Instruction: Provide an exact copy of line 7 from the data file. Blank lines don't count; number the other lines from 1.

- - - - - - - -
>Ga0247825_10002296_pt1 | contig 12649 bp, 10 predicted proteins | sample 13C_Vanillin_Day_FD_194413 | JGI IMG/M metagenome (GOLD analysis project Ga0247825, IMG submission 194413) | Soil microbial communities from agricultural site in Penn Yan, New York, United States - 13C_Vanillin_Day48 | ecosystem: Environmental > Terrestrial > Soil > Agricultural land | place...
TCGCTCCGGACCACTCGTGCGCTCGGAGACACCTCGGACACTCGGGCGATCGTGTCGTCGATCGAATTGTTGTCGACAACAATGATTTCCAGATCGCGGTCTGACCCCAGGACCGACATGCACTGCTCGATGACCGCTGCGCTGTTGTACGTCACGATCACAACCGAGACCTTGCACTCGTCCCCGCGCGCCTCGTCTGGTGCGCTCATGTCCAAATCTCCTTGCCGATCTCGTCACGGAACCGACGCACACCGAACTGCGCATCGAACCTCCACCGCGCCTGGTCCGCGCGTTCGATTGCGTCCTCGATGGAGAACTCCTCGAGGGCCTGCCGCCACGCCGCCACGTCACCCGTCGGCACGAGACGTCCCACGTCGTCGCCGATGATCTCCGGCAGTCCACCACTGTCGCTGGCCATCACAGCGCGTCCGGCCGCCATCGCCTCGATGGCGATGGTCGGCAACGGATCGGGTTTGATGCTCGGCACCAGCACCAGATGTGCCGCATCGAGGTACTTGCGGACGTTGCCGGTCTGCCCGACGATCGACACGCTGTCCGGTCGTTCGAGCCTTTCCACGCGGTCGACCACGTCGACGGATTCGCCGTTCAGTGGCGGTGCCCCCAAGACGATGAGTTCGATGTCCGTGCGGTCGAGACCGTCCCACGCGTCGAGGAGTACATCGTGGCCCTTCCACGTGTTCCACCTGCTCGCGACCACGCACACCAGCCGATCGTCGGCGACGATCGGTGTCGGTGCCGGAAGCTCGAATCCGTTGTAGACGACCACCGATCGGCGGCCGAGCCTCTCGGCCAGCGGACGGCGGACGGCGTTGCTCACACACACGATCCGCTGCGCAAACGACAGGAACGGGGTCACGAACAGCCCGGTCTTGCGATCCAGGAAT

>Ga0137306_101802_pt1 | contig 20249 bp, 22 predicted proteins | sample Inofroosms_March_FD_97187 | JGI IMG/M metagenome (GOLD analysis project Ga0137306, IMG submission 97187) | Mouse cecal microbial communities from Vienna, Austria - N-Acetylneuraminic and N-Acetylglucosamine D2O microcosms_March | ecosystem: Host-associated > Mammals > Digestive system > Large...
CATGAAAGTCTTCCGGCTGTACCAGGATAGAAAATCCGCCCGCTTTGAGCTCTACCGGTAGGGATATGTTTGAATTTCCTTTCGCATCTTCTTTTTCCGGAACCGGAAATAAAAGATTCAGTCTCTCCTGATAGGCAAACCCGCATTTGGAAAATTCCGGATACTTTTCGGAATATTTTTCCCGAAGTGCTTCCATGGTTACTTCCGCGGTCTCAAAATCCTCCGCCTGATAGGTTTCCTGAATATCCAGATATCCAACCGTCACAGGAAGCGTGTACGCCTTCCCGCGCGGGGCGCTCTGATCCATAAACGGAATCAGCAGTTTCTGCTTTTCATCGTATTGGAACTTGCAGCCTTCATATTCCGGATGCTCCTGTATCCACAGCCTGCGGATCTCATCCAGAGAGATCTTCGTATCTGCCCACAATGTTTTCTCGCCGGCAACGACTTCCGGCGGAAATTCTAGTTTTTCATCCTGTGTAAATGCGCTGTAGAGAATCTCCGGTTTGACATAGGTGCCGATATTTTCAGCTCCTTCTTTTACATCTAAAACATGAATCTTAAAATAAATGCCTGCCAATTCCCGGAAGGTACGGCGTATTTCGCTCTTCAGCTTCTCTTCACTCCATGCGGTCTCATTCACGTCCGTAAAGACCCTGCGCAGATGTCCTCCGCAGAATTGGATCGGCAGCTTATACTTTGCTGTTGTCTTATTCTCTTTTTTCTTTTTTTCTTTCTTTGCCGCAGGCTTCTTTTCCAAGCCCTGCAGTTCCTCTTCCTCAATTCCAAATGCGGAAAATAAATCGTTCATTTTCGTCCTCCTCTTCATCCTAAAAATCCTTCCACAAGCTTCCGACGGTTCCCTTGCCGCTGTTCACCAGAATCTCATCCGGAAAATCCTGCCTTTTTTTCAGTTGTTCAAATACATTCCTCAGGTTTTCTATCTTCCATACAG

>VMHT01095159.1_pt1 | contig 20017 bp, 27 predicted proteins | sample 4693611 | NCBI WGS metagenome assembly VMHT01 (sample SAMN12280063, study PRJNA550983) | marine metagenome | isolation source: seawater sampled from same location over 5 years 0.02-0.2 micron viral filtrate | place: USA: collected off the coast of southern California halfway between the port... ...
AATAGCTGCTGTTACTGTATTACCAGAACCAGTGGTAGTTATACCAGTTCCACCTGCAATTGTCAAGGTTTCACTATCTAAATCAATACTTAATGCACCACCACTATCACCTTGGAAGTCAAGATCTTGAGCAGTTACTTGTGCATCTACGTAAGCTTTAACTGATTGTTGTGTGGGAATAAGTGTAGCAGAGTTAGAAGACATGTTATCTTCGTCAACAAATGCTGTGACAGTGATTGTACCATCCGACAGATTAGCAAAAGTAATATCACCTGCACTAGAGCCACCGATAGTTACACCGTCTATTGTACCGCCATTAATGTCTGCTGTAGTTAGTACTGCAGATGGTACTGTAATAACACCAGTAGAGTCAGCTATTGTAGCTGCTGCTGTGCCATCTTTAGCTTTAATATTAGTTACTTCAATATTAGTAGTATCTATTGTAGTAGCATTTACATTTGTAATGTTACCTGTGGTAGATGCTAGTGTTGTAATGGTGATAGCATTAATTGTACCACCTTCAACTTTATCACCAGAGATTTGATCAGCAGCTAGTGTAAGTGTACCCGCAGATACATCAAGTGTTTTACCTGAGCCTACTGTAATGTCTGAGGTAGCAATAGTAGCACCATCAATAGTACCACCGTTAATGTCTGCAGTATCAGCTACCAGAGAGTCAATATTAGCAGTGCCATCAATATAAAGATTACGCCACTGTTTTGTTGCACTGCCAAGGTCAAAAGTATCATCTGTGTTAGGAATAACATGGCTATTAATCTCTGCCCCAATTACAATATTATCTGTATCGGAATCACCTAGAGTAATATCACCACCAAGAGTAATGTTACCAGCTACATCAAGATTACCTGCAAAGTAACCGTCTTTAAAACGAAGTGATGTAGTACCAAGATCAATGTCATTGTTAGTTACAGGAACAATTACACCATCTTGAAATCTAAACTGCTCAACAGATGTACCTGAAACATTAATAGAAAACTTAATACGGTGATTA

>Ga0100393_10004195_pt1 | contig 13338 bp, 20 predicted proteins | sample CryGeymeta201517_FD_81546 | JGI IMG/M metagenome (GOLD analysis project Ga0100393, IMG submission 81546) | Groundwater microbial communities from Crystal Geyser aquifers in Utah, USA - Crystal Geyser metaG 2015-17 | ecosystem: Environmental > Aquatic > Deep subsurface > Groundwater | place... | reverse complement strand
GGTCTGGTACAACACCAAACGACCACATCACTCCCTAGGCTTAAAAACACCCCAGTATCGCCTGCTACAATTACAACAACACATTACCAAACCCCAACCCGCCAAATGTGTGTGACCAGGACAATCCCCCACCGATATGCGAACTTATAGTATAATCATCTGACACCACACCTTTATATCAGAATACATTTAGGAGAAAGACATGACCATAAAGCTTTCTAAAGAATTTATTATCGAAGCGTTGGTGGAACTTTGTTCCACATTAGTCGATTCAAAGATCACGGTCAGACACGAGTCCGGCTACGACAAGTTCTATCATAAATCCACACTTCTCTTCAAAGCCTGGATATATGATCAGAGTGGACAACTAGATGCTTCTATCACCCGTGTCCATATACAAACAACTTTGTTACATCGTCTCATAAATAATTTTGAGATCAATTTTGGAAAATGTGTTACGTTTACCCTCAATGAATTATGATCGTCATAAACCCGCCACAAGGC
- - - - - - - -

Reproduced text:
>Ga0100393_10004195_pt1 | contig 13338 bp, 20 predicted proteins | sample CryGeymeta201517_FD_81546 | JGI IMG/M metagenome (GOLD analysis project Ga0100393, IMG submission 81546) | Groundwater microbial communities from Crystal Geyser aquifers in Utah, USA - Crystal Geyser metaG 2015-17 | ecosystem: Environmental > Aquatic > Deep subsurface > Groundwater | place... | reverse complement strand